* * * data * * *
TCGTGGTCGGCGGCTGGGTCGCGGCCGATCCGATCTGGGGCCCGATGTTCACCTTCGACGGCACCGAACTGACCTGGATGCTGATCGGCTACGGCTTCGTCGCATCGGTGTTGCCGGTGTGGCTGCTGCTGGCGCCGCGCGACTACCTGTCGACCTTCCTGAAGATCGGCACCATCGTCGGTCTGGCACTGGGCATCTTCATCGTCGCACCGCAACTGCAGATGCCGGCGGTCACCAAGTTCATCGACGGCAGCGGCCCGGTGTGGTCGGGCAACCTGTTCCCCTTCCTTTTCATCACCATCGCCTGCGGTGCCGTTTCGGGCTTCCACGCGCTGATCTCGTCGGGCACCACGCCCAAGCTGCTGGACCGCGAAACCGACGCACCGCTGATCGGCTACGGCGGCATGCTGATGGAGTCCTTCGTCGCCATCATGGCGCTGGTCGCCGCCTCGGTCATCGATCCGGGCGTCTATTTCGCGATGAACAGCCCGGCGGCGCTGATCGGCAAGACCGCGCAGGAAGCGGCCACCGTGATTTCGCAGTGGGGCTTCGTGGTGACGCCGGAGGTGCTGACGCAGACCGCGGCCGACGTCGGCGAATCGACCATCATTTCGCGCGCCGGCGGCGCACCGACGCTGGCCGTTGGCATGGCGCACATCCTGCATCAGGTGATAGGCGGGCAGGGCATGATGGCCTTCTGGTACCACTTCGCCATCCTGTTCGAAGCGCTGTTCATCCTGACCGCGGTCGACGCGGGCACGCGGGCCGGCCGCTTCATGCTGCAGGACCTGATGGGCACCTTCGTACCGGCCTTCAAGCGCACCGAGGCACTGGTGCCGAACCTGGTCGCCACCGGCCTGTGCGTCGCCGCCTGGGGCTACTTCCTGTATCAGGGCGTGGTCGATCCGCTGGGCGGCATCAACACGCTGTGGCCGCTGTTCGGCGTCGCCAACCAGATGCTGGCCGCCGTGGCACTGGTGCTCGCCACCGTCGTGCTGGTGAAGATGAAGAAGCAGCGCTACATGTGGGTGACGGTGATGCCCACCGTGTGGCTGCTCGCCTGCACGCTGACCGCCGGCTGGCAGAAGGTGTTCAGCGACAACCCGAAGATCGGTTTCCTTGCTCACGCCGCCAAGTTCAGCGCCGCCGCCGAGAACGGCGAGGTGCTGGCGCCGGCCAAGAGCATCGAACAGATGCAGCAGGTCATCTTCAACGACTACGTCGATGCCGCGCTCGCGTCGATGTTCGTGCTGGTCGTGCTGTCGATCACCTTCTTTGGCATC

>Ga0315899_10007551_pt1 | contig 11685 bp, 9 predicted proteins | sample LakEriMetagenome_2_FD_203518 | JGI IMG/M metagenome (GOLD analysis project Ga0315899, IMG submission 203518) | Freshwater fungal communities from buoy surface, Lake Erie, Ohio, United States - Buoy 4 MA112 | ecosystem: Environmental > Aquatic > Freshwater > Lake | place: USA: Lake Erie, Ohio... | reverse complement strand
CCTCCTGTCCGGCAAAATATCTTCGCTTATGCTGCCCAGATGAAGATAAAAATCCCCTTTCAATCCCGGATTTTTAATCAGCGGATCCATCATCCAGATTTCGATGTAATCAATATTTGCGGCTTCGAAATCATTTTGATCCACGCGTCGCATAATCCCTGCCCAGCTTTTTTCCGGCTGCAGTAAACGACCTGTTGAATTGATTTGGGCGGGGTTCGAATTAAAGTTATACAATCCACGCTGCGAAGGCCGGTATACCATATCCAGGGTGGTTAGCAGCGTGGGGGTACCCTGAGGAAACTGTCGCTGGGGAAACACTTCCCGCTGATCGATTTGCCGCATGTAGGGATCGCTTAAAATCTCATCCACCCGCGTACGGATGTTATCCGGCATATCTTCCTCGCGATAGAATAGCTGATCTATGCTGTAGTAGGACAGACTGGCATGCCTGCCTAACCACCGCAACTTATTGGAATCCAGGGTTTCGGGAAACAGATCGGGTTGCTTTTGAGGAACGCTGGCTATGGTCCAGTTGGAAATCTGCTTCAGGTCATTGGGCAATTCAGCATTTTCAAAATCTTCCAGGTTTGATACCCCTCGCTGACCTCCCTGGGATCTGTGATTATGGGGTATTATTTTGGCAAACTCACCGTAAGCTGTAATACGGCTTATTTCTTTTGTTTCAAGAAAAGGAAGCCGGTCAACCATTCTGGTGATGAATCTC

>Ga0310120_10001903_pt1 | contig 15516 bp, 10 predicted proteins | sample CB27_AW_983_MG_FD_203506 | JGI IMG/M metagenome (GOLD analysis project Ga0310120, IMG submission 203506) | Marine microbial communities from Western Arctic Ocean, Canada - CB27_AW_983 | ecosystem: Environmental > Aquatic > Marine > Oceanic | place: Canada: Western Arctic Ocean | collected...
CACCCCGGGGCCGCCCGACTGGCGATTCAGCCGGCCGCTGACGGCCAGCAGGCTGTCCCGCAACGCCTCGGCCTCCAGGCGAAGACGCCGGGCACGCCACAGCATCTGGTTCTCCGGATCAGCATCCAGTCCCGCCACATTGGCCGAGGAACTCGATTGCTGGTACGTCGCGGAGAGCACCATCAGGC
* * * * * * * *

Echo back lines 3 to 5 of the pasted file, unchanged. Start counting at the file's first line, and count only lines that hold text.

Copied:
CCTCCTGTCCGGCAAAATATCTTCGCTTATGCTGCCCAGATGAAGATAAAAATCCCCTTTCAATCCCGGATTTTTAATCAGCGGATCCATCATCCAGATTTCGATGTAATCAATATTTGCGGCTTCGAAATCATTTTGATCCACGCGTCGCATAATCCCTGCCCAGCTTTTTTCCGGCTGCAGTAAACGACCTGTTGAATTGATTTGGGCGGGGTTCGAATTAAAGTTATACAATCCACGCTGCGAAGGCCGGTATACCATATCCAGGGTGGTTAGCAGCGTGGGGGTACCCTGAGGAAACTGTCGCTGGGGAAACACTTCCCGCTGATCGATTTGCCGCATGTAGGGATCGCTTAAAATCTCATCCACCCGCGTACGGATGTTATCCGGCATATCTTCCTCGCGATAGAATAGCTGATCTATGCTGTAGTAGGACAGACTGGCATGCCTGCCTAACCACCGCAACTTATTGGAATCCAGGGTTTCGGGAAACAGATCGGGTTGCTTTTGAGGAACGCTGGCTATGGTCCAGTTGGAAATCTGCTTCAGGTCATTGGGCAATTCAGCATTTTCAAAATCTTCCAGGTTTGATACCCCTCGCTGACCTCCCTGGGATCTGTGATTATGGGGTATTATTTTGGCAAACTCACCGTAAGCTGTAATACGGCTTATTTCTTTTGTTTCAAGAAAAGGAAGCCGGTCAACCATTCTGGTGATGAATCTC

>Ga0310120_10001903_pt1 | contig 15516 bp, 10 predicted proteins | sample CB27_AW_983_MG_FD_203506 | JGI IMG/M metagenome (GOLD analysis project Ga0310120, IMG submission 203506) | Marine microbial communities from Western Arctic Ocean, Canada - CB27_AW_983 | ecosystem: Environmental > Aquatic > Marine > Oceanic | place: Canada: Western Arctic Ocean | collected...
CACCCCGGGGCCGCCCGACTGGCGATTCAGCCGGCCGCTGACGGCCAGCAGGCTGTCCCGCAACGCCTCGGCCTCCAGGCGAAGACGCCGGGCACGCCACAGCATCTGGTTCTCCGGATCAGCATCCAGTCCCGCCACATTGGCCGAGGAACTCGATTGCTGGTACGTCGCGGAGAGCACCATCAGGC